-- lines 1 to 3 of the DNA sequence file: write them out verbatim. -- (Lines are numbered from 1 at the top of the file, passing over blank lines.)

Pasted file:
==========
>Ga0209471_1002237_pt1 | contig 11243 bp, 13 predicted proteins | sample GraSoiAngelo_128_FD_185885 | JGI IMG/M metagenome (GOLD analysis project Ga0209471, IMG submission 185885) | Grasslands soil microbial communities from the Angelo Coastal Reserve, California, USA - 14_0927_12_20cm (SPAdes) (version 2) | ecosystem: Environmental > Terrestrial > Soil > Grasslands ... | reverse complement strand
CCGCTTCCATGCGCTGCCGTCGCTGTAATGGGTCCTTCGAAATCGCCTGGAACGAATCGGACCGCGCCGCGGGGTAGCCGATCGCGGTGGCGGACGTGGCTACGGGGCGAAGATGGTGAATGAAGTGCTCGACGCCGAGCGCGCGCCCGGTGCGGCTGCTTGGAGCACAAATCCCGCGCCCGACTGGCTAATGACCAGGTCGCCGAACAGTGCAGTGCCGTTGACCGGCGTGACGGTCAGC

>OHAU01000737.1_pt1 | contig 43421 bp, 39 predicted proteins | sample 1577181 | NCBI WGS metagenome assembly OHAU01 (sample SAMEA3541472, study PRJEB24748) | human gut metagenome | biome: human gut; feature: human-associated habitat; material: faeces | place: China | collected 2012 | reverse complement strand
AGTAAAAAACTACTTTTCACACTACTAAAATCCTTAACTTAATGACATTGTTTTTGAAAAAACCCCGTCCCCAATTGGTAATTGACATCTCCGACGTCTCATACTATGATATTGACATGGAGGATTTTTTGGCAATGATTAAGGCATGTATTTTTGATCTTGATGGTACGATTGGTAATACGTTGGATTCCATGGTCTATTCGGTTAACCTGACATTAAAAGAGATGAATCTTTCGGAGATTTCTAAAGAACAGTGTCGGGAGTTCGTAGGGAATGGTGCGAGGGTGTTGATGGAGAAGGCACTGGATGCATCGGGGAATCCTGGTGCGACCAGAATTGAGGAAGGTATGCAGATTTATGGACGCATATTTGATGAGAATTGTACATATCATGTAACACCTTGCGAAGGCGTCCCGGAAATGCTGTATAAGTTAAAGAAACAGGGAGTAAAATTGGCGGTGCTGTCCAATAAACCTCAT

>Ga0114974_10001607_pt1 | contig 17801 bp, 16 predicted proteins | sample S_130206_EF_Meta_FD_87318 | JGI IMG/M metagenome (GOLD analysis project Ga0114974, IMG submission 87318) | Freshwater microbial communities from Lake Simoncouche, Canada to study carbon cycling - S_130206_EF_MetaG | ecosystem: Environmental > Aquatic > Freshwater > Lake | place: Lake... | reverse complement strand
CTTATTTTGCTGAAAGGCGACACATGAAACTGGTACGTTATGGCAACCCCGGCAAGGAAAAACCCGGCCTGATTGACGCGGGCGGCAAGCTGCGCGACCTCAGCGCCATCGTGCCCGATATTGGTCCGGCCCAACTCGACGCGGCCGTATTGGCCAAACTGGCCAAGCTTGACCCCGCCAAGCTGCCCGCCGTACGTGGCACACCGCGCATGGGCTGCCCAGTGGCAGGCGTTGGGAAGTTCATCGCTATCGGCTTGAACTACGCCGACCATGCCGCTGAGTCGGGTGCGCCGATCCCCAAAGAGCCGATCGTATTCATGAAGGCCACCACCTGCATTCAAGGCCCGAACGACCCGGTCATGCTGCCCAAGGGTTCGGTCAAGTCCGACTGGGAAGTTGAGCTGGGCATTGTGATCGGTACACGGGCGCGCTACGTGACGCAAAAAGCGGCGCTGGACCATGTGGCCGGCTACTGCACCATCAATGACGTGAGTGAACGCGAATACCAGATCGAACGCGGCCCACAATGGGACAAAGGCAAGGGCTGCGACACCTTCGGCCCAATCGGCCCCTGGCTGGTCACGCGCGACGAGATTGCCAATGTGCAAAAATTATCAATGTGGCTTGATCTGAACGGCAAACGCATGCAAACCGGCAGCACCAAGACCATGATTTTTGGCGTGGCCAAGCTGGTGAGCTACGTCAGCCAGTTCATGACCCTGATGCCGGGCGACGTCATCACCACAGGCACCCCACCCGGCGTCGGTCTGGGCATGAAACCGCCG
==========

>Ga0209471_1002237_pt1 | contig 11243 bp, 13 predicted proteins | sample GraSoiAngelo_128_FD_185885 | JGI IMG/M metagenome (GOLD analysis project Ga0209471, IMG submission 185885) | Grasslands soil microbial communities from the Angelo Coastal Reserve, California, USA - 14_0927_12_20cm (SPAdes) (version 2) | ecosystem: Environmental > Terrestrial > Soil > Grasslands ... | reverse complement strand
CCGCTTCCATGCGCTGCCGTCGCTGTAATGGGTCCTTCGAAATCGCCTGGAACGAATCGGACCGCGCCGCGGGGTAGCCGATCGCGGTGGCGGACGTGGCTACGGGGCGAAGATGGTGAATGAAGTGCTCGACGCCGAGCGCGCGCCCGGTGCGGCTGCTTGGAGCACAAATCCCGCGCCCGACTGGCTAATGACCAGGTCGCCGAACAGTGCAGTGCCGTTGACCGGCGTGACGGTCAGC

>OHAU01000737.1_pt1 | contig 43421 bp, 39 predicted proteins | sample 1577181 | NCBI WGS metagenome assembly OHAU01 (sample SAMEA3541472, study PRJEB24748) | human gut metagenome | biome: human gut; feature: human-associated habitat; material: faeces | place: China | collected 2012 | reverse complement strand